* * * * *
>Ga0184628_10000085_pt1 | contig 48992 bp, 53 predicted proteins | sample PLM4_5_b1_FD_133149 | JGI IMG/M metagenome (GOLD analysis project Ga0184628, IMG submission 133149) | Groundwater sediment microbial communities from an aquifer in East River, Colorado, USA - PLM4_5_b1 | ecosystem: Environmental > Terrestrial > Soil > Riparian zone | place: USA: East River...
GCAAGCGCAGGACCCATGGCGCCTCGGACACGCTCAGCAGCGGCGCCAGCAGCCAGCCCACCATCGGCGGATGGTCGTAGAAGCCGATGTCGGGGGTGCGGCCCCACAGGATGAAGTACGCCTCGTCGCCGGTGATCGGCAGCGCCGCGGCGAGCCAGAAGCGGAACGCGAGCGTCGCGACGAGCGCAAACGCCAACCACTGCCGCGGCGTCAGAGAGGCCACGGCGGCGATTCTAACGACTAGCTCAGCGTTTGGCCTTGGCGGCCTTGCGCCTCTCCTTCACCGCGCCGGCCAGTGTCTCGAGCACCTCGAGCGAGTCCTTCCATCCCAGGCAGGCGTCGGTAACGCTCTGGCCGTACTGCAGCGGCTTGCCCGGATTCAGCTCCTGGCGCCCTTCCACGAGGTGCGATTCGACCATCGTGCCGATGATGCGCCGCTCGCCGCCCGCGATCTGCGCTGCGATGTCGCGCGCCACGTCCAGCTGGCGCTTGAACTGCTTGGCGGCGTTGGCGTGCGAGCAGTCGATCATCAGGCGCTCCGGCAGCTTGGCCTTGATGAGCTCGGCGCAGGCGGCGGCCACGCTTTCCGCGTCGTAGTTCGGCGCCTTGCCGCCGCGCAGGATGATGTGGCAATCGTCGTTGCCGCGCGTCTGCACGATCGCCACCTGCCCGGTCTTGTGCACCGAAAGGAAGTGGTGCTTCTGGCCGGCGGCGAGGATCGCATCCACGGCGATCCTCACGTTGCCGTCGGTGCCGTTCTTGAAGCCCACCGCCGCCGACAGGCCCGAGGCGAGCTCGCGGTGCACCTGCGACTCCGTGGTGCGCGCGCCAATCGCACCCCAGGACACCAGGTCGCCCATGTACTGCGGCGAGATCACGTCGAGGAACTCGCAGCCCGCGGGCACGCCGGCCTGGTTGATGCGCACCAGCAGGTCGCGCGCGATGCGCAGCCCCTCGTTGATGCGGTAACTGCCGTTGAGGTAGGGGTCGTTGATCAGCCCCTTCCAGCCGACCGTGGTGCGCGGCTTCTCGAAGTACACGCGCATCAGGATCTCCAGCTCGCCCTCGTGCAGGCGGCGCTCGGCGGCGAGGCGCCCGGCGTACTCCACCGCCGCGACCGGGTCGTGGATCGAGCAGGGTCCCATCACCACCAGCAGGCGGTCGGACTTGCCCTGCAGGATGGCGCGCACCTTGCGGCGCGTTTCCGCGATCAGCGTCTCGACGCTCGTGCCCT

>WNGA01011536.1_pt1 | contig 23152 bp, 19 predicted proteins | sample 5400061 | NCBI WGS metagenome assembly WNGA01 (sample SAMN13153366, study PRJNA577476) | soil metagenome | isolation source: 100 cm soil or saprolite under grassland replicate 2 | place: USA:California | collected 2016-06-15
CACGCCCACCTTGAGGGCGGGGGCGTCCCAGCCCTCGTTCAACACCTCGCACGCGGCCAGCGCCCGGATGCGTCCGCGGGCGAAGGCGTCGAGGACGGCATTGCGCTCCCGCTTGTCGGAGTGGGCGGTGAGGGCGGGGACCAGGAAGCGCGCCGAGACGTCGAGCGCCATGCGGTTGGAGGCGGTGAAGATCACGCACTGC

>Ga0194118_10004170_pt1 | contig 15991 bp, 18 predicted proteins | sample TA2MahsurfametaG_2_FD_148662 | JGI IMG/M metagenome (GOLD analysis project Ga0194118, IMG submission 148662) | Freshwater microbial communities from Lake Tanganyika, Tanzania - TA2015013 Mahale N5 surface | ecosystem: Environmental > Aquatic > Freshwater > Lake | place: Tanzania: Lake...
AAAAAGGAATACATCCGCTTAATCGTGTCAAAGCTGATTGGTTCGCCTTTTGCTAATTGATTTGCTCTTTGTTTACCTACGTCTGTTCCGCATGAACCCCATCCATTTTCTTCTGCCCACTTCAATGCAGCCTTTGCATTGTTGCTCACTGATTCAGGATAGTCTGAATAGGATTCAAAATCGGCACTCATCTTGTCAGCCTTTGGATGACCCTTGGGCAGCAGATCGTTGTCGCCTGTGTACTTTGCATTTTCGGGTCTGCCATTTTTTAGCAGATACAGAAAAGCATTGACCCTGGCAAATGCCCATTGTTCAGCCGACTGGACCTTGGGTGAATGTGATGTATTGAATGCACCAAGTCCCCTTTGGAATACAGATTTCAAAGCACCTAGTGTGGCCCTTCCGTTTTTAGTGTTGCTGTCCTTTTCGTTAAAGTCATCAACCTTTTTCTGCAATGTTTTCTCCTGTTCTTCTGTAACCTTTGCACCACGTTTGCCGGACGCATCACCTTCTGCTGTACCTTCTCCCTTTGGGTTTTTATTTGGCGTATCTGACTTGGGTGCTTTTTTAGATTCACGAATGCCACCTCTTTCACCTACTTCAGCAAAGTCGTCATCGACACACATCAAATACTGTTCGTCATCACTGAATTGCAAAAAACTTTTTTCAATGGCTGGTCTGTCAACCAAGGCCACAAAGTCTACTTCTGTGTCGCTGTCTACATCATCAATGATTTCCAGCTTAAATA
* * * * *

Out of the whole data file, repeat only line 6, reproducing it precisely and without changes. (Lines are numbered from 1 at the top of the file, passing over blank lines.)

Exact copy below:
AAAAAGGAATACATCCGCTTAATCGTGTCAAAGCTGATTGGTTCGCCTTTTGCTAATTGATTTGCTCTTTGTTTACCTACGTCTGTTCCGCATGAACCCCATCCATTTTCTTCTGCCCACTTCAATGCAGCCTTTGCATTGTTGCTCACTGATTCAGGATAGTCTGAATAGGATTCAAAATCGGCACTCATCTTGTCAGCCTTTGGATGACCCTTGGGCAGCAGATCGTTGTCGCCTGTGTACTTTGCATTTTCGGGTCTGCCATTTTTTAGCAGATACAGAAAAGCATTGACCCTGGCAAATGCCCATTGTTCAGCCGACTGGACCTTGGGTGAATGTGATGTATTGAATGCACCAAGTCCCCTTTGGAATACAGATTTCAAAGCACCTAGTGTGGCCCTTCCGTTTTTAGTGTTGCTGTCCTTTTCGTTAAAGTCATCAACCTTTTTCTGCAATGTTTTCTCCTGTTCTTCTGTAACCTTTGCACCACGTTTGCCGGACGCATCACCTTCTGCTGTACCTTCTCCCTTTGGGTTTTTATTTGGCGTATCTGACTTGGGTGCTTTTTTAGATTCACGAATGCCACCTCTTTCACCTACTTCAGCAAAGTCGTCATCGACACACATCAAATACTGTTCGTCATCACTGAATTGCAAAAAACTTTTTTCAATGGCTGGTCTGTCAACCAAGGCCACAAAGTCTACTTCTGTGTCGCTGTCTACATCATCAATGATTTCCAGCTTAAATA